The average NFL career spans a little over three years. It’s a statistic you’ll hear numerous ex-players and pundits cite in the context of a player suffering a major injury or getting into the sorts of off-field trouble that can prematurely end one’s tenure in the league.
Yet that number isn’t even a consideration for the players we recognize and become familiar with — anyone who achieves moderate success and even stardom. Barring unforeseen circumstances, you’ll be seeing Andrew Luck on your television for at least another decade, and there are some of us (not naming names) who probably still own the Peyton Manning jersey their mom got them when he was a rookie in 1998.
The point is that the 3.2 (or 3.3) year figure is, if anything, propped up by the sheer number of good-to-great players who manage to hang around for double, triple, and even four times the length of it. There are plenty of careers that end almost before they begin, and if the NFL is anything it’s a league where things can change in an instant, where major injuries or misdeeds can bring a swift end to a promising career and as quickly as those stars rise, they can explode, burn out, and disappear. Consider Robert Griffin III, who made waves when he said that he feels he is the best quarterback in the league. Self-confidence is a prerequisite to being a professional athlete, but that seems unrealistically optimistic at best and completely delusional at worst.
And in spite of how weird it may have sounded today, in August of 2015, he would have come off as reasonable, if a bit ambitious and overeager, had he said it back in January of 2013. That season, he captured the Offensive Rookie of the Year award, as well as the NFC East crown, and squared off against a fellow rookie phenom, Russell Wilson, in the NFC Wildcard Round of the playoffs.
Oh, how their paths have diverged since.
You have to wonder, given how the two subsequent seasons have unfolded, just how often RG3 wishes he could time travel back to the end of the first quarter of that playoff matchup. The Redskins held a 14-0 lead at home and were, by all accounts, about to cruise to their eighth straight victory.
You know the rest. Seattle pushed back and Griffin eventually suffered this horrific injury, resulting in a very long, intentional rehab process throughout the offseason that culminated with him being “ready for day one” of the new season – and summarily getting whacked by the Philadelphia Eagles in the opener.
Prior to that knee buckling, though, Griffin had appeared to tweak it and might have been able to avoid tearing his ACL later on by simply stepping out then and there, realizing that there would be many more playoff games in his future where his knee would feel fine. In so doing, he could have also potentially altered the downward trajectory of his career ever since. — that trajectory including two consecutive lackluster seasons in which he’s been injured on and off, feuded with two different head coaches, and been replaced at different times by Kirk Cousins and Colt McCoy. You could make the argument that “toughing it out” with regard to injuries is a leading reason why those NFL careers are so short.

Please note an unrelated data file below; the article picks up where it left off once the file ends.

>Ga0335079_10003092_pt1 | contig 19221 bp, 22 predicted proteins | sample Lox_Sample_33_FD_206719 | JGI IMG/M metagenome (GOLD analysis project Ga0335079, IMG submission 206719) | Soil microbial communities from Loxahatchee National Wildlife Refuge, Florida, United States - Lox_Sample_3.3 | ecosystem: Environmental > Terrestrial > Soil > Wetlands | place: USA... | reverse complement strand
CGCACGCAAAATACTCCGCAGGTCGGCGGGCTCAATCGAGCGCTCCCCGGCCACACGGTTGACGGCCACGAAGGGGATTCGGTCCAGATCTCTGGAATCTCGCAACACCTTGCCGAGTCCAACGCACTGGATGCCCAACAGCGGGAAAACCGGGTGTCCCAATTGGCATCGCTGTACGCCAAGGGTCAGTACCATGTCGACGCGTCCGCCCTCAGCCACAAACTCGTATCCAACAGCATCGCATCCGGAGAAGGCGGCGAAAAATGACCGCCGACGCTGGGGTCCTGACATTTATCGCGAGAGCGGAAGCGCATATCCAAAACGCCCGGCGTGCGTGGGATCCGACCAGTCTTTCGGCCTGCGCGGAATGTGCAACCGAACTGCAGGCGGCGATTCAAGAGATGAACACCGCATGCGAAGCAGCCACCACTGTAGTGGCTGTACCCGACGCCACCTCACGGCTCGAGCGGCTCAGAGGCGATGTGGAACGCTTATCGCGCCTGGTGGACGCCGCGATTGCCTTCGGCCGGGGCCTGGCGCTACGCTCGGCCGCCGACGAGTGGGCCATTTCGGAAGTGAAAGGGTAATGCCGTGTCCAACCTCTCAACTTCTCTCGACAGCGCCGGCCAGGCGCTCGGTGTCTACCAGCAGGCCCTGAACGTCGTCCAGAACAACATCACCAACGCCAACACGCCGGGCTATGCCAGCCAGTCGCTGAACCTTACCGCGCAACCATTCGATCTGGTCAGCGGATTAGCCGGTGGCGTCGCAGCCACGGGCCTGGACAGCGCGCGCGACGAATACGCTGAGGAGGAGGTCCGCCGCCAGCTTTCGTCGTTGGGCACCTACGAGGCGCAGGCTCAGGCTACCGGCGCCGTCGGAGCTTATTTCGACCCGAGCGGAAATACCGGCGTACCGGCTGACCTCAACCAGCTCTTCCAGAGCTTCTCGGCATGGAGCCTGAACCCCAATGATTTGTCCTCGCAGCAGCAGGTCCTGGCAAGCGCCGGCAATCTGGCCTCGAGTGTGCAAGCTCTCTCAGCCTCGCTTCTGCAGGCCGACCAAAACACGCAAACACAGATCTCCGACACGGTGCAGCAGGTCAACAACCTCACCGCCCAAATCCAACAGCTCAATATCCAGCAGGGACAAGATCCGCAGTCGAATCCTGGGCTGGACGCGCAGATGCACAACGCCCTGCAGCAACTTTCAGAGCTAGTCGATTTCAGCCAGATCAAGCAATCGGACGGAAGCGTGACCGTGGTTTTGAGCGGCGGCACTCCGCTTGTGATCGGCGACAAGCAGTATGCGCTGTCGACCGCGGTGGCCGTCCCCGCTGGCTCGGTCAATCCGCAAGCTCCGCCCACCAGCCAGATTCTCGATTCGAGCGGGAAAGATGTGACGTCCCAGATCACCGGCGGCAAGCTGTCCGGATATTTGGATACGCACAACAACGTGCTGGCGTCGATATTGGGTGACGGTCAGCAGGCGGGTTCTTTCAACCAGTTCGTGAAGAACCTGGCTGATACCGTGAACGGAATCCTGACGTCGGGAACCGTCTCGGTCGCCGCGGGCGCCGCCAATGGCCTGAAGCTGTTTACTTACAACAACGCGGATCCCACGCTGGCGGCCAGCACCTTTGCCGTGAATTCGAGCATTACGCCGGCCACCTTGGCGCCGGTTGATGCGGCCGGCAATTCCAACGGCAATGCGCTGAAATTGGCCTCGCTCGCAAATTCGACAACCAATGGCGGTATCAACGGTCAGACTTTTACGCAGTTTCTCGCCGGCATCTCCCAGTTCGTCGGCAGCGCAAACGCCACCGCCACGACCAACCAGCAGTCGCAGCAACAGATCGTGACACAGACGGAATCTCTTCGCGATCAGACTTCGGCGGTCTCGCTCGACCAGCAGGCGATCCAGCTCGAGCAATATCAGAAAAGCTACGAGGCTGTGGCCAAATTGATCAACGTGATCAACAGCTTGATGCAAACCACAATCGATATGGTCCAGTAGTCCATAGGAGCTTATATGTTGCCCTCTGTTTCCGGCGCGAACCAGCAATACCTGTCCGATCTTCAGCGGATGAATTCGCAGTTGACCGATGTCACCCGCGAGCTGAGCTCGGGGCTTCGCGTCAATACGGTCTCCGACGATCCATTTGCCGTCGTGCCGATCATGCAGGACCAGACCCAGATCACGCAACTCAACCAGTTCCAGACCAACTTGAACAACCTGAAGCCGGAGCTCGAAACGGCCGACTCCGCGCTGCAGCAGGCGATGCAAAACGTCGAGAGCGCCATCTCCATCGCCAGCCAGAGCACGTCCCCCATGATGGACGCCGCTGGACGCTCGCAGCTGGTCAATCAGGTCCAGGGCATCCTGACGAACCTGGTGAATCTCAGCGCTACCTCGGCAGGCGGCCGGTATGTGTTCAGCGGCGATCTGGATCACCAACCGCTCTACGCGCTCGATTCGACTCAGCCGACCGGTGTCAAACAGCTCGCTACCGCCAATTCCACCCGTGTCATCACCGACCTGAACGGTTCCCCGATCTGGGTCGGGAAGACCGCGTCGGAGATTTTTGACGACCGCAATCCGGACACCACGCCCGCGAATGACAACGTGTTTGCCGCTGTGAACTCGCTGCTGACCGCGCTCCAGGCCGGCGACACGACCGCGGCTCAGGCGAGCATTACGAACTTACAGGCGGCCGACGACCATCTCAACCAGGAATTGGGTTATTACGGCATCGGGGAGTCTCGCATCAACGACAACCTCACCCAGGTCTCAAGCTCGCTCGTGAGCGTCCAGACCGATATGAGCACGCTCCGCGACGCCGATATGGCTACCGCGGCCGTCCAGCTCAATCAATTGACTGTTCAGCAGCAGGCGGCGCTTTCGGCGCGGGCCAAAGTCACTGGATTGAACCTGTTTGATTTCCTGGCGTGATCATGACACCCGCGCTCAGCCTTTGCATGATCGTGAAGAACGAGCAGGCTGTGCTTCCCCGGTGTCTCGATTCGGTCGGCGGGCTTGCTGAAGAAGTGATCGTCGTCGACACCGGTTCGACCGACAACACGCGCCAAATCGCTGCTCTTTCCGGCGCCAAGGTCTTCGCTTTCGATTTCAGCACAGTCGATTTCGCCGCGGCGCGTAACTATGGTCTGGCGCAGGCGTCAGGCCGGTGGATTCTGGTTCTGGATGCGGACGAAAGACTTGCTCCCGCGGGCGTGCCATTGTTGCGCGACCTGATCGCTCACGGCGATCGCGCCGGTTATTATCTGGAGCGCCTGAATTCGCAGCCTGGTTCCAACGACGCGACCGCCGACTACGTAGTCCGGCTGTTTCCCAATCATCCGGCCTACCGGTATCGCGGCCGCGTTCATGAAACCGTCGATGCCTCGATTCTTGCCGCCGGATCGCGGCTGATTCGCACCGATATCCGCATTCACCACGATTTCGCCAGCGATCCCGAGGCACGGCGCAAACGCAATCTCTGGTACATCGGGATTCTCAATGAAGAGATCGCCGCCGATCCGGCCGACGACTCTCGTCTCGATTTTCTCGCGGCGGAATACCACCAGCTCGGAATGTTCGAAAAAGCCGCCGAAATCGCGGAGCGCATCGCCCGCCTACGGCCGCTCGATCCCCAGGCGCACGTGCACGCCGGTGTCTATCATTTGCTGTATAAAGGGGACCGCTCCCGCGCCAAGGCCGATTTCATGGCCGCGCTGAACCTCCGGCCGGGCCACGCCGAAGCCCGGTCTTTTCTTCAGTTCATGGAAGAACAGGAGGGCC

The Subsequent Years
Ever since that particular game, the rivalry between these two players – if there ever was such a thing – has been totally one-sided. Wilson has led the Seahawks to consecutive Super Bowl appearances, including one victory, and has frequently seen his name tossed around in debates about the very best quarterbacks in the NFL. For some, he’s right up there behind guys like Aaron Rodgers and Tom Brady.
While Griffin has struggled, Wilson has soared; RG3’s loss of speed (and honestly, fearlessness) has coincided with Wilson’s acceleration. When the two of them met in the postseason almost three years ago, Griffin was at the head of a national conversation about seemingly indefensible “Option” offenses and how they were fundamentally changing the game, perhaps for good. Wilson, a third-round pick who’d achieved surprising success, was a nice story by contrast.
Fast forward to the present day: RG3 is very possibly embarking upon his last chance to be an NFL starting quarterback and Russell Wilson just got paid a ton to stay in Seattle for the long haul. The Seahawks are once again an NFC and Super Bowl favorite, while Washington is picked by most – including us – to miss the playoffs, if not sit in the divisional cellar once again.
As these two men head in very different directions, one thing remains crystal clear: whatever dramatic events are to blame, an NFL career can suddenly and dramatically change as fast Robert Griffin III used to be able to run.
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